Making a difference here and abroad: YSI Award winner 2018
Reporting from the 2018 YSI Awards, Alison showcases some of the winning project from the day.
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The annual nationwide YSI competition saw 7,000 students participate this year, through over 220 schools and organisations throughout the country. All 426 teams took part in the 15 SpeakOut events throughout the country in February. The top 33 teams and their YSI guides travelled to Croke Park to present their projects to a panel of judges.
Each of the 33 projects had to present their work to a panel of judges and a room full of spectators in the Croke Park Conference Centre at the YSI Awards. In the ‘Green Room’ the teams undertaking the challenge to ‘make our world healthier’ made their presentations.
A Limerick school has taken top prize at this years Young Social Innovators of the Year Ireland Awards (YSI). Ardscoil Mhuire of Corbally in county Limerick took the Gold award at Tuesday’s national awards in Croke Park. Their project ‘Sexting, Get the Message - #KeepItPG came out on top of the 426 projects entered at the start of the year. Their innovative idea took on the challenge to ‘make our world fair and just.’
The Transition Year class from Ardscoil Mhuire were awarded €2000 to further their project and bring it to a wider audience. The judges praised their proactive approach involving Government ministers, local Gardaí, outside agencies and the wider community in their innovative project. Online safety and the responsible use of mobile phones and texting devices were the aims of their enterprise. It was an issue they felt was very relevant in their own lives and amongst their peers in the school community.
Find out more about the #KeepItPG project here
Our Lady of Lourdes Secondary School, New Ross took second place with their project titled ‘UV Been Warned.’ They tackled the issue of sun protection and raised awareness about the danger of the harm caused by UV rays. They aimed to educate people on the harmful effects of sun exposure as prevention for skin cancers.
The Bronze Award was claimed by Youthreach, Galway City with their project ‘Its our Teenage Brain, We Can’t Take All The Blame.’
Other winners & great projects
Innovative ideas from a D.A.S.H diary aimed to reduce stress and mental illnesses, to care packages for Cancer survivors and education packs to raise awareness about damage caused by UV rays and sun damage were presented. The judges expressed their interest and curiosity asking questions about the level of impact their innovative ideas have had and their plans for their projects going forward.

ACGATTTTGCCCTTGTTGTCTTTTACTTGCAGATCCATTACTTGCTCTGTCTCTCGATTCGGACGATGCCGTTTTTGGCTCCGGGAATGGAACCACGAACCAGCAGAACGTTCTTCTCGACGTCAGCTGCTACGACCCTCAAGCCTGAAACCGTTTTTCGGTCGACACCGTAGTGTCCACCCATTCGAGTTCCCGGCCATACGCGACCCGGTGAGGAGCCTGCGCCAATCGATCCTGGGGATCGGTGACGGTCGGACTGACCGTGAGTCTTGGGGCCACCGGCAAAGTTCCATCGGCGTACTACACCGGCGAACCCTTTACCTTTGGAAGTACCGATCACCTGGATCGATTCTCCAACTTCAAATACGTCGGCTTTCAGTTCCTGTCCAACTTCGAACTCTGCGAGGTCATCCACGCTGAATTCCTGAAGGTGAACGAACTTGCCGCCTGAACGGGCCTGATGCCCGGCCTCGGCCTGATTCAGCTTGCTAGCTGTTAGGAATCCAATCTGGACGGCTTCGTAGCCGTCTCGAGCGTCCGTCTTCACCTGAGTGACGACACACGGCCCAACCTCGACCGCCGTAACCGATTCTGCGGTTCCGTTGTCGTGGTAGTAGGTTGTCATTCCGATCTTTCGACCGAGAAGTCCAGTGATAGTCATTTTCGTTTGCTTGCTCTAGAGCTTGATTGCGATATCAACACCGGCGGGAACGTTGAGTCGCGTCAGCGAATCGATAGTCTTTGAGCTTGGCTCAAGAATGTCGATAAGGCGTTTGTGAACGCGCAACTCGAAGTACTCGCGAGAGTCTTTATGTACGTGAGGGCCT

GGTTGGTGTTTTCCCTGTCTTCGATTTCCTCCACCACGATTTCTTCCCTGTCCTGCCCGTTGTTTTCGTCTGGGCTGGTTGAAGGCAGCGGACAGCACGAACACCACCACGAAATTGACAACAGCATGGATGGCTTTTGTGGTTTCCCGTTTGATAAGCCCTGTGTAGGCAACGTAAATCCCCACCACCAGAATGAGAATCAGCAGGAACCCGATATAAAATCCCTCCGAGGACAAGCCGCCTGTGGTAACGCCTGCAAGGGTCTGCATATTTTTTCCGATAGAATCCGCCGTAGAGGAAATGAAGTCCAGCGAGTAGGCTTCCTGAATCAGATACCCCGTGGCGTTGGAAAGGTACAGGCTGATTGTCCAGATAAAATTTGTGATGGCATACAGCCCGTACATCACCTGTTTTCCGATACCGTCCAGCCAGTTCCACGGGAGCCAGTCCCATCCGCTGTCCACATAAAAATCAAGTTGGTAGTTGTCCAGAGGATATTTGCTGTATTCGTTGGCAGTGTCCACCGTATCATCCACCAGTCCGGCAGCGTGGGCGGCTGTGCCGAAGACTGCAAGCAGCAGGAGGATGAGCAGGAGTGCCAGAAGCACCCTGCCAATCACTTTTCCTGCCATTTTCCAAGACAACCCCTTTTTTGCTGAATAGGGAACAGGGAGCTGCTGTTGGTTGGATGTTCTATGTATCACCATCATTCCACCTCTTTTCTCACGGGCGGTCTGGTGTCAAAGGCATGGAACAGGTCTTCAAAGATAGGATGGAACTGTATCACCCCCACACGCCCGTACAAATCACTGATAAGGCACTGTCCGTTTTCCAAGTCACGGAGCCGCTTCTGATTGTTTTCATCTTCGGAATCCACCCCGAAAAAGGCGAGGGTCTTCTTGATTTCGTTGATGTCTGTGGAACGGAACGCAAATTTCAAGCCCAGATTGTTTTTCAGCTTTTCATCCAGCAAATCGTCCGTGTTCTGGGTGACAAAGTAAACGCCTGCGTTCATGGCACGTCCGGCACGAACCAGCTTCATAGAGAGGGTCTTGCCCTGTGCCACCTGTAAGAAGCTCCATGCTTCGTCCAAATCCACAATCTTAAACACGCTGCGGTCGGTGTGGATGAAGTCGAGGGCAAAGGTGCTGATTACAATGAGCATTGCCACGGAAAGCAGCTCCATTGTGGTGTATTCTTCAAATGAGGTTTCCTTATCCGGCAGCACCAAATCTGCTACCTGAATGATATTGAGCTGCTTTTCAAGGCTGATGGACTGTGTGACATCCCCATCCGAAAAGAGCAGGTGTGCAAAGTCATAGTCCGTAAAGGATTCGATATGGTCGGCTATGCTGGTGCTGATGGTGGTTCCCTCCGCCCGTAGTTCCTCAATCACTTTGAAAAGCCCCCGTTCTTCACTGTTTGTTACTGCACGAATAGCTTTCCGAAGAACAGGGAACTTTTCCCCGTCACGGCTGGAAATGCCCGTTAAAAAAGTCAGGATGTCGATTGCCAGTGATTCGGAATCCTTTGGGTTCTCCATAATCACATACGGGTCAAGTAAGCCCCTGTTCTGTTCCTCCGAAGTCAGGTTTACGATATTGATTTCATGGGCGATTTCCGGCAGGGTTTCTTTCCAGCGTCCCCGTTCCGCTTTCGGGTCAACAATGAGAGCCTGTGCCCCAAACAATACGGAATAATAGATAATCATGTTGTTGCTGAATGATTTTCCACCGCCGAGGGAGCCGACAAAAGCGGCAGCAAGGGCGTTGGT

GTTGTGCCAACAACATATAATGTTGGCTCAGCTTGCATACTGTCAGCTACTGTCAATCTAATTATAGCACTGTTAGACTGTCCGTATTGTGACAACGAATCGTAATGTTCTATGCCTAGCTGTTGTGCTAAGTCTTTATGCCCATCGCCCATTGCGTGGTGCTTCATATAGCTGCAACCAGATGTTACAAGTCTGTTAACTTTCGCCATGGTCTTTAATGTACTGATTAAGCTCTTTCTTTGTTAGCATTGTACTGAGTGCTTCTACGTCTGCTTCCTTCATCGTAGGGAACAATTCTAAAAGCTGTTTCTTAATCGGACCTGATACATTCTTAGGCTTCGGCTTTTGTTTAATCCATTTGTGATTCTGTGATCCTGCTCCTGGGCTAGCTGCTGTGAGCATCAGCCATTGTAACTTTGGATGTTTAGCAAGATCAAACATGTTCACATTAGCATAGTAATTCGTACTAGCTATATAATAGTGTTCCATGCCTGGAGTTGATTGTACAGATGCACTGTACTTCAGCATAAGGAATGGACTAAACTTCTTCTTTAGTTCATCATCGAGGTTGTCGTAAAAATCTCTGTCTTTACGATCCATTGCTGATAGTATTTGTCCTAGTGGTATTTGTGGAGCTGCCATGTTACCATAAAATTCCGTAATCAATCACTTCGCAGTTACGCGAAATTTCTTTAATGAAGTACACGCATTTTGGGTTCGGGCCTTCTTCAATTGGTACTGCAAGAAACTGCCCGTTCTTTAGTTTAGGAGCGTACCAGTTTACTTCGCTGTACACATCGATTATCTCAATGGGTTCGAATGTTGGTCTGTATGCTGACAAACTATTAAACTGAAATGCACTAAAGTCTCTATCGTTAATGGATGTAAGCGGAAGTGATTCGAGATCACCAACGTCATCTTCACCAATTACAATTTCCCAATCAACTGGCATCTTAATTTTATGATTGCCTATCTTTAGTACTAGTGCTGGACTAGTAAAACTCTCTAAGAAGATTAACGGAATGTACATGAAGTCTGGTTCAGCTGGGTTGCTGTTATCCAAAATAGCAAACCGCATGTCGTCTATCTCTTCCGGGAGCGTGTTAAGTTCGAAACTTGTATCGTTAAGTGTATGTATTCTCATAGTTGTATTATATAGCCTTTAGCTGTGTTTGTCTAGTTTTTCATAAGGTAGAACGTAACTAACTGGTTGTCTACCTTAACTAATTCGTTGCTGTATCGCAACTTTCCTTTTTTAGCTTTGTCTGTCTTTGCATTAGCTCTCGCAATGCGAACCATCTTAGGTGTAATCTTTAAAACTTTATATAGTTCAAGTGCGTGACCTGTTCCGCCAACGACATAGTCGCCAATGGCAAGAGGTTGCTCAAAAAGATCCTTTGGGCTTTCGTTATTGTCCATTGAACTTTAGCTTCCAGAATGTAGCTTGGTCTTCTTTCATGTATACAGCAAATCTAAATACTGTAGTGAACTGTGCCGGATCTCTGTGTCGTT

Old Bawn Community School in Tallaght showcased their phone app to promote positive mental health. Born out of the stark realisation that 1 in 3 young people suffer mental health issues, they decided to develop The Yelo App. It’s an application “created by young people to help young people.” They hope to help in reducing the stigma around mental health in their communities. To date the app is free to download on the android play store. They hope to gain Apple’s approval in the near future and to make the app free to download from the Apple App Store for ioS users.
In the Physical Health category Abbey Vocational School from The Glebe in county Donegal wowed the audience with their presentation of SHEHR; a system designed to share your electronic health record. Inspired by the flawed current paper based and electronic system for health records in Ireland, the boys created a “user-friendly” “tunnel for information.” Using blockchain technology they’ve devised a secure and efficient system for medical records that makes it “easier to access data” and “improves patient control.”
Of the three talented teams shortlisted for the Challenge award to Make Our World Healthier: Physical Health, Mulroy College from Letterkenny took home the award for their project, ‘Our Answer After Cancer’. Their engaging presentation opened with a stark fact that, “2 people in Ireland [would] be diagnosed with cancer by the end of [their] six minute presentation.” They also included an emotive poem called Reflection by Valerie Boyce. Their innovative project involved compiling a care package for cancer survivors, of which there is 165,000 in Ireland. They received letters of recognition from the President Michael D. Higgins and sponsorship from Bank of Ireland. They were endorsed and advised by the Daffodil Centre. Through the media and their social media campaign they have reached out to over 500,000 people.
The Make Our World Healthier: Mental Health challenge award was taken home by the Newtown School in county Waterford for their project, “Going Mental on Wheels”. They also won the Fundraising award for their efforts in raising funds to buy a trishaw for their ‘Cycling without Age’ chapter.